Google Stumbles With New Desktop ToolBeta search app creates vulnerabilities that may threaten your data's security.
Illustration by Stuart Bradford
Google wants to help you effectively access the piles of information you store in the documents, e-mail messages, Web pages, and contact lists stuffed on your PC. And who better to help you than the most popular search engine on the Net, right? Not so fast.
Though it lacks a few features, the beta version of Google Desktop Search does give the same satisfying results for your PC that Google.com provides for the Web. But as it's designed now, GDS also delivers a potential security nightmare, say industry experts.
Google is not the only powerhouse focusing on desktop search. AOL, Microsoft, Mozilla, and Yahoo are all working on their own versions.
Google's tool downloads and installs itself in no time at all, and lets you generally select the types of files you want to include. GDS then sets out to build an index of your entire electronic existence. It operates in the background, so you can continue working. Indexing 20GB of data--not including Adobe PDF files, which the GDS beta does not index--took a little more than an hour on my PC.
Go to the Preferences page to select which types of files you'll allow GDS to cache. You can also opt not to send Google reports.
After the indexing is done, a simple double-click launches GDS, which offers the same look and feel that millions of Internet users have come to know by using Google.com.
And that's where the thrill ended for me. To be fair, highly specific searches returned accurate results, just as they do on Google.com. But when you look for files or e-mail that may be years old, whose details are now sketchy, you may be less able to target searches properly, and anything less leaves you wading through piles of Word documents and instant messaging hits even when you know you're looking for a spreadsheet.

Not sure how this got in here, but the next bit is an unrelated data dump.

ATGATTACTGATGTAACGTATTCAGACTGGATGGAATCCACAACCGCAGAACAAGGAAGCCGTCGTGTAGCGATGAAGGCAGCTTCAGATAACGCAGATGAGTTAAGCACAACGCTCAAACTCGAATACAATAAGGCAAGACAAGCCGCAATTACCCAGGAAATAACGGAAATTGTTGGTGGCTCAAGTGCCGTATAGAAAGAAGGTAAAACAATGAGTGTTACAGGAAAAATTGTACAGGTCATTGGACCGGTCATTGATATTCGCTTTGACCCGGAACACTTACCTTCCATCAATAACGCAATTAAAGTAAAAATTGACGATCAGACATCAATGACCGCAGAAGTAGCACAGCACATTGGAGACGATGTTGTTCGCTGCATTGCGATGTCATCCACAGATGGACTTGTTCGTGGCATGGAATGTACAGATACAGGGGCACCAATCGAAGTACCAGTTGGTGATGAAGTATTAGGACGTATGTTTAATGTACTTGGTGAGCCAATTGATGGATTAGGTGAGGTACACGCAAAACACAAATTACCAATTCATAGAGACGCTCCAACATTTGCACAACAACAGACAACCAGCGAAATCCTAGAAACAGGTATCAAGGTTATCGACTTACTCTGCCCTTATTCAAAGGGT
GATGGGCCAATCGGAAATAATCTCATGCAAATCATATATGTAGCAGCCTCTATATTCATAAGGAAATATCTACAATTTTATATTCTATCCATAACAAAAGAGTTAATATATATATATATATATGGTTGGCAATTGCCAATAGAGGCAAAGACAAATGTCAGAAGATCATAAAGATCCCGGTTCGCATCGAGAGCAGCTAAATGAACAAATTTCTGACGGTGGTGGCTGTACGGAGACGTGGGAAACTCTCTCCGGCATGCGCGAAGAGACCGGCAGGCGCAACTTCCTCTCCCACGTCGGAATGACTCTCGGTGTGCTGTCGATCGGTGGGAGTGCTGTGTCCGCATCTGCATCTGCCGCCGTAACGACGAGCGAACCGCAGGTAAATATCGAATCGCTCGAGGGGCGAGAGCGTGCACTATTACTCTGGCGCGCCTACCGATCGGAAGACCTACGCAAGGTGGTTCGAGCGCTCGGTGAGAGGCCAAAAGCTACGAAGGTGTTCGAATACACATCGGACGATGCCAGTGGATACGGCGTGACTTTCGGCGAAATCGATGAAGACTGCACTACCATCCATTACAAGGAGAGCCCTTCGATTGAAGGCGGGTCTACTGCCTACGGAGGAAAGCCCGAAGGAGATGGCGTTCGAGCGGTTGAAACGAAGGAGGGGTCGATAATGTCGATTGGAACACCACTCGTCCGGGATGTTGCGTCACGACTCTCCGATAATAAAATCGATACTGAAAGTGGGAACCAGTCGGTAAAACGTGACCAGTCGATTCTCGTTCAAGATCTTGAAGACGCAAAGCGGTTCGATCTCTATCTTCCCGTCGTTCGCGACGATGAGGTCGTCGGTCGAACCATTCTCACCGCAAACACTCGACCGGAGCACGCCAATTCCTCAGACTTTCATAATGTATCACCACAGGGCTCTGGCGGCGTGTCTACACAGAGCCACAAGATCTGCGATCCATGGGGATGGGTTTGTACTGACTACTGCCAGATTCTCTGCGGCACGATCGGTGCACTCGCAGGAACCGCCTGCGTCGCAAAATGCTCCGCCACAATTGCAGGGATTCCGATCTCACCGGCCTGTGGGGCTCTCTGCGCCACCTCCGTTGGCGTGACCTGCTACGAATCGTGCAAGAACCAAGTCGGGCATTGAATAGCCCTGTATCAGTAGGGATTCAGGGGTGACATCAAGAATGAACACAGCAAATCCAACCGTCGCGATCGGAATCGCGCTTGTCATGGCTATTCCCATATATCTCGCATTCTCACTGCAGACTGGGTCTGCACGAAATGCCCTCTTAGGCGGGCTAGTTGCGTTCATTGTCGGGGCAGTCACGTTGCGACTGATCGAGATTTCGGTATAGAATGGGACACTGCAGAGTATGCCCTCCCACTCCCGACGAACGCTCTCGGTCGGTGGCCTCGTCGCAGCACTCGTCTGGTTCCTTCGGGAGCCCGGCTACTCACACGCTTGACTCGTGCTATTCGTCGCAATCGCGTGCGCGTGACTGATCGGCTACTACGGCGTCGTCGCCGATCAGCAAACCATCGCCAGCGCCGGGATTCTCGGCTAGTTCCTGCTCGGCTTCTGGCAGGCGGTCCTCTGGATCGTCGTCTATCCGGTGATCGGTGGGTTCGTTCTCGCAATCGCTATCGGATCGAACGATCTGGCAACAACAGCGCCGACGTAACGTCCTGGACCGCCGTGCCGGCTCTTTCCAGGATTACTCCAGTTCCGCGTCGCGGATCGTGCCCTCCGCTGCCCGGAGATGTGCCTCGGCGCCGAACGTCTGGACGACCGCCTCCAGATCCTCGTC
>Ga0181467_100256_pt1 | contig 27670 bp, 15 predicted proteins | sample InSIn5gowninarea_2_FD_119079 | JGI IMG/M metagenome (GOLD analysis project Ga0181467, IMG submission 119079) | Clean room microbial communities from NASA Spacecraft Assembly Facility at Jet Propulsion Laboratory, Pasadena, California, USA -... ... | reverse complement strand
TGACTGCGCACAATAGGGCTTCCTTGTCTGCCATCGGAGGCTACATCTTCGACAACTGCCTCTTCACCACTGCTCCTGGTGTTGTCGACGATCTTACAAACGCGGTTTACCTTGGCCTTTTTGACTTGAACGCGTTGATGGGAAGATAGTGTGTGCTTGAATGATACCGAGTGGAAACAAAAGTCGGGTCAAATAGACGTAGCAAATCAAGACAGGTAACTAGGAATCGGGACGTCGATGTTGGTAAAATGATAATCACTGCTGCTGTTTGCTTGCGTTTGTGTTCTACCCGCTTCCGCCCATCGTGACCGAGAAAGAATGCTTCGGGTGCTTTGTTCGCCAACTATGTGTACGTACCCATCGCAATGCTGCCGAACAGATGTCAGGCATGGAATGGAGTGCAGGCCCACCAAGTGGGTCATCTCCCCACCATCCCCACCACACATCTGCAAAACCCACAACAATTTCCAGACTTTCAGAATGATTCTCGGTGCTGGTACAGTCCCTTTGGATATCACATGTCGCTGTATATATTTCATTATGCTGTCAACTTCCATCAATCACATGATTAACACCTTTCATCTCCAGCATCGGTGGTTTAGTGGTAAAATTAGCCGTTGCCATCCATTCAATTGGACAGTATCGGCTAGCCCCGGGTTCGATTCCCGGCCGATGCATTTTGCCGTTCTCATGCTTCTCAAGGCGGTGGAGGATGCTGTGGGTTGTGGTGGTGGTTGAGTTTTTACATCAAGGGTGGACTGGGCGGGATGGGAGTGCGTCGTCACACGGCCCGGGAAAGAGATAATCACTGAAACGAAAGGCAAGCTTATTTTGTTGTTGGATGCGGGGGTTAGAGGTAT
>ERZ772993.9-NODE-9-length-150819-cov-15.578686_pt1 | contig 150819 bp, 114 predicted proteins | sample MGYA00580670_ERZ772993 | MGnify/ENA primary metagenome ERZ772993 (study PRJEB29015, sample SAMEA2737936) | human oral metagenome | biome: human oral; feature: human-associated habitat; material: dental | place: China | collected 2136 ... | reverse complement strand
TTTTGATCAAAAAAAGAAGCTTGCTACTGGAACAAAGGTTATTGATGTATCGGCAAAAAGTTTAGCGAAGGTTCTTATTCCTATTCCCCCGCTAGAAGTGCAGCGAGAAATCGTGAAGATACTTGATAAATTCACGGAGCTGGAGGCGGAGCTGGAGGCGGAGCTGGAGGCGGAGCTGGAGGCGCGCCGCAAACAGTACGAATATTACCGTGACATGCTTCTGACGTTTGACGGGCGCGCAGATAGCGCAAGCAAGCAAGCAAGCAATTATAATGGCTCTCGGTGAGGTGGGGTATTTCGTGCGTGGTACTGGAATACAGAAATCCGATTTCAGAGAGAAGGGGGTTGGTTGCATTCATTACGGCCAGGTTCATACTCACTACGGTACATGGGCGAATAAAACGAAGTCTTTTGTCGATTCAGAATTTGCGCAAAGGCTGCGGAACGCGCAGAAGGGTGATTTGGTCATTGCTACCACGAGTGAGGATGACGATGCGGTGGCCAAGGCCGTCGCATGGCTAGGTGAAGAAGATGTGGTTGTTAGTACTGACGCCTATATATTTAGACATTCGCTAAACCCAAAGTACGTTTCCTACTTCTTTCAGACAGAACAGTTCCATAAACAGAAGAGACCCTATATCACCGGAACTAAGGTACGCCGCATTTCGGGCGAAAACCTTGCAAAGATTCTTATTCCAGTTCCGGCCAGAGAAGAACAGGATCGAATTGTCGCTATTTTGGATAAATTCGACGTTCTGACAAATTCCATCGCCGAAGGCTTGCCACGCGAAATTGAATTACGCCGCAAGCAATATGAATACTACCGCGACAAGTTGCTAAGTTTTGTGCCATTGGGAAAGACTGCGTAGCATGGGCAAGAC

I preferred the free Copernic Desktop Search tool. It works as fast as you can type, and your results are sorted according to file type and date.
One thing Copernic's tool doesn't include is secure Web pages. In my book, that's a good thing, since such pages (with URLs that begin with https) include things like online banking statements and e-commerce sites containing your credit card information. But unless you indicate otherwise either at installation or later, GDS includes it all, even though such pages are supposed to be secure and accessible only if you have entered the correct user names and passwords for your protection.
GDS also provides cached access to PGP-protected hard drives. How does GDS circumvent the safeguards for such protected data and Web sites? Simple: The tool adds all viewed documents and pages to its cache--after you've gone through the security handshakes. (Go to Preferences to turn off this ability if you miss it in installation. Note that any secure pages GDS already has in its index remain there, but they are hidden from search results unless you choose to include them once again.)
Moreover, GDS stores its painfully complete index in one convenient location on your hard drive with no encryption or password protection--a hacker's and worm writer's dream come true.
"[GDS] puts the index of your data in a well-known place on your hard drive," says Stephen Green, principal investigator of the Advanced Search Technologies Group at Sun Microsystems. "It's only a matter of time before there is a spyware application or a worm that sends your Google index to a site somewhere."
Joe Stewart, senior security researcher at Chicago security services firm LURHQ, agrees, saying GDS's unsecured index "lowers the bar for the expertise needed to find and compromise sensitive data."
Google has not responded to our multiple requests for comment on these issues.
GDS works fairly well as a search engine for your desktop. But there are other free search tools with equal or better functionality, without the potential privacy and security hassles I saw in this beta.